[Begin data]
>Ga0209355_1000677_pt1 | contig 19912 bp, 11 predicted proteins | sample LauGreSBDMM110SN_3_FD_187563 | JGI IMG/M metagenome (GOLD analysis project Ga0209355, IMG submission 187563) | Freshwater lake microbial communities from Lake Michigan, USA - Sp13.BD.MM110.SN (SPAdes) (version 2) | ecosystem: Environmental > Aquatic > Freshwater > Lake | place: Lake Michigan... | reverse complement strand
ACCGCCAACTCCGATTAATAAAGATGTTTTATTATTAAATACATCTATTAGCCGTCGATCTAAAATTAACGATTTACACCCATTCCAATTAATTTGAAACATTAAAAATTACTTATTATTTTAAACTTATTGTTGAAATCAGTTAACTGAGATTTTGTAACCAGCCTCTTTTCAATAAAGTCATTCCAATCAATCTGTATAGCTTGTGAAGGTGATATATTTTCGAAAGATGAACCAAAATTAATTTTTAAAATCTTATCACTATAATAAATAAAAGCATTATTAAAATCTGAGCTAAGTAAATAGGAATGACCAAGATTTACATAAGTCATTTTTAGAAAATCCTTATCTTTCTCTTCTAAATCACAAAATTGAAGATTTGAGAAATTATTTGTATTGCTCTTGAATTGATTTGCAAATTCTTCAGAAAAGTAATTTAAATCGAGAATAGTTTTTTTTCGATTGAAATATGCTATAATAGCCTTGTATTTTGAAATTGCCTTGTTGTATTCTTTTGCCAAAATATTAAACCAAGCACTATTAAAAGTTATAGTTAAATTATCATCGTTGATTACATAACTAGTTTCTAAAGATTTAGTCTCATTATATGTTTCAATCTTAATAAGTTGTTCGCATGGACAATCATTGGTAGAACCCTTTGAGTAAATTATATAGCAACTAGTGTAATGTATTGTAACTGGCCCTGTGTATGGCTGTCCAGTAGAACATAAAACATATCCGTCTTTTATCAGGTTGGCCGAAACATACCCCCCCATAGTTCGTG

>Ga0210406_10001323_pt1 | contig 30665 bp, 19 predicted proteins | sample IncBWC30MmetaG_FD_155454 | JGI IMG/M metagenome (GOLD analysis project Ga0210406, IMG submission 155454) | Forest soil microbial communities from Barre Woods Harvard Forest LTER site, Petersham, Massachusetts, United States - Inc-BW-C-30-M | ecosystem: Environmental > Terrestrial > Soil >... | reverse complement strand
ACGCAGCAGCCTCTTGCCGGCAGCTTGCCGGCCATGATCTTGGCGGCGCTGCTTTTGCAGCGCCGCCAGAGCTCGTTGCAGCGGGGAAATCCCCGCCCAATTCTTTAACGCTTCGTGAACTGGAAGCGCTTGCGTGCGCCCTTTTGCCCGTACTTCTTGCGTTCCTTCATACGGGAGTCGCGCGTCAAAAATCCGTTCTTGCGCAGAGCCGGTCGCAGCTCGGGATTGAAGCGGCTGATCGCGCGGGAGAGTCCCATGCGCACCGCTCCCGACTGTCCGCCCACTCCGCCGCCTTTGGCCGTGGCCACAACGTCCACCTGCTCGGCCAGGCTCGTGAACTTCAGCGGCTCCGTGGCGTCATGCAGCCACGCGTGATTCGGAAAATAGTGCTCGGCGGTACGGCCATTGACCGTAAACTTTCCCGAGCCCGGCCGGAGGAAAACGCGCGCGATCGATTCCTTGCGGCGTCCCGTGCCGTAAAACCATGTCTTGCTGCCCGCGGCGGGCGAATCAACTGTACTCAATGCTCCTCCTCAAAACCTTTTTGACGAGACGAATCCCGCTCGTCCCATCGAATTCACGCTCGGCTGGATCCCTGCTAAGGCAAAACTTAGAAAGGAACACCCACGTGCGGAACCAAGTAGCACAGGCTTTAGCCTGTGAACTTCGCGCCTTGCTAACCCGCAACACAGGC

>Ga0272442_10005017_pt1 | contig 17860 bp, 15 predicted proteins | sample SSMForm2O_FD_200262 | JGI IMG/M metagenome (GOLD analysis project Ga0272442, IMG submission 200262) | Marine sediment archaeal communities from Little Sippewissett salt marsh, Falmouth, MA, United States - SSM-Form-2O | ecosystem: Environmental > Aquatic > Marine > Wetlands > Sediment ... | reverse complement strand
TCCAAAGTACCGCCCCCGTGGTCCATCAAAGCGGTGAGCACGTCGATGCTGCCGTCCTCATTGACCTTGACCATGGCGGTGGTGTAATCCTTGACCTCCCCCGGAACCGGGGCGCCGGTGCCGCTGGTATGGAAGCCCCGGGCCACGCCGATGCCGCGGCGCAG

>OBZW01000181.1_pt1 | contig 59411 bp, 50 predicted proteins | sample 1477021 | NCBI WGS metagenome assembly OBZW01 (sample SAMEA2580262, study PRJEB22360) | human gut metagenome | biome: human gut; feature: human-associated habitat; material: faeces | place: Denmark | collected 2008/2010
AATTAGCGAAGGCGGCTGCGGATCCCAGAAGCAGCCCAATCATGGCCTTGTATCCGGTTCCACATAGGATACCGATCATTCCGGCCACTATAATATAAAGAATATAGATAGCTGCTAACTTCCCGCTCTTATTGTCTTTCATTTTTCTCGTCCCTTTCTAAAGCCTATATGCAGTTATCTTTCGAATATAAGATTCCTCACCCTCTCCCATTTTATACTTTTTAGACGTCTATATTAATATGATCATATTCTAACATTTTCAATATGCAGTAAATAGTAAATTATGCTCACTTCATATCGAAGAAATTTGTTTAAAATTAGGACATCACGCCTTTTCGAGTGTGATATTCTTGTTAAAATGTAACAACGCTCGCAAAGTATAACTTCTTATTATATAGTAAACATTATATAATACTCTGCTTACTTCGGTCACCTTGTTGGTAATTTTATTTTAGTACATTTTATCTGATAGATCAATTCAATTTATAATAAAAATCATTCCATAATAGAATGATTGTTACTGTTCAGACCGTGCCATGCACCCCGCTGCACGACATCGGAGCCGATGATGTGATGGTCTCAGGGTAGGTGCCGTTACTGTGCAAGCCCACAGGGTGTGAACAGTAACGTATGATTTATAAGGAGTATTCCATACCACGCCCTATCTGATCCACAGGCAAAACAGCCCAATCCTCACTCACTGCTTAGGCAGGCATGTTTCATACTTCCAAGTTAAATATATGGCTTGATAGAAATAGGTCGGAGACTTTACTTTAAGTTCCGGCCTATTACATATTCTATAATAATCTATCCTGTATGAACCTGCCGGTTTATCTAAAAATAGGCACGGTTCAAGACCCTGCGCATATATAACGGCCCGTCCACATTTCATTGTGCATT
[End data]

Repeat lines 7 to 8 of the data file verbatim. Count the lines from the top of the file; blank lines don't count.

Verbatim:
>OBZW01000181.1_pt1 | contig 59411 bp, 50 predicted proteins | sample 1477021 | NCBI WGS metagenome assembly OBZW01 (sample SAMEA2580262, study PRJEB22360) | human gut metagenome | biome: human gut; feature: human-associated habitat; material: faeces | place: Denmark | collected 2008/2010
AATTAGCGAAGGCGGCTGCGGATCCCAGAAGCAGCCCAATCATGGCCTTGTATCCGGTTCCACATAGGATACCGATCATTCCGGCCACTATAATATAAAGAATATAGATAGCTGCTAACTTCCCGCTCTTATTGTCTTTCATTTTTCTCGTCCCTTTCTAAAGCCTATATGCAGTTATCTTTCGAATATAAGATTCCTCACCCTCTCCCATTTTATACTTTTTAGACGTCTATATTAATATGATCATATTCTAACATTTTCAATATGCAGTAAATAGTAAATTATGCTCACTTCATATCGAAGAAATTTGTTTAAAATTAGGACATCACGCCTTTTCGAGTGTGATATTCTTGTTAAAATGTAACAACGCTCGCAAAGTATAACTTCTTATTATATAGTAAACATTATATAATACTCTGCTTACTTCGGTCACCTTGTTGGTAATTTTATTTTAGTACATTTTATCTGATAGATCAATTCAATTTATAATAAAAATCATTCCATAATAGAATGATTGTTACTGTTCAGACCGTGCCATGCACCCCGCTGCACGACATCGGAGCCGATGATGTGATGGTCTCAGGGTAGGTGCCGTTACTGTGCAAGCCCACAGGGTGTGAACAGTAACGTATGATTTATAAGGAGTATTCCATACCACGCCCTATCTGATCCACAGGCAAAACAGCCCAATCCTCACTCACTGCTTAGGCAGGCATGTTTCATACTTCCAAGTTAAATATATGGCTTGATAGAAATAGGTCGGAGACTTTACTTTAAGTTCCGGCCTATTACATATTCTATAATAATCTATCCTGTATGAACCTGCCGGTTTATCTAAAAATAGGCACGGTTCAAGACCCTGCGCATATATAACGGCCCGTCCACATTTCATTGTGCATT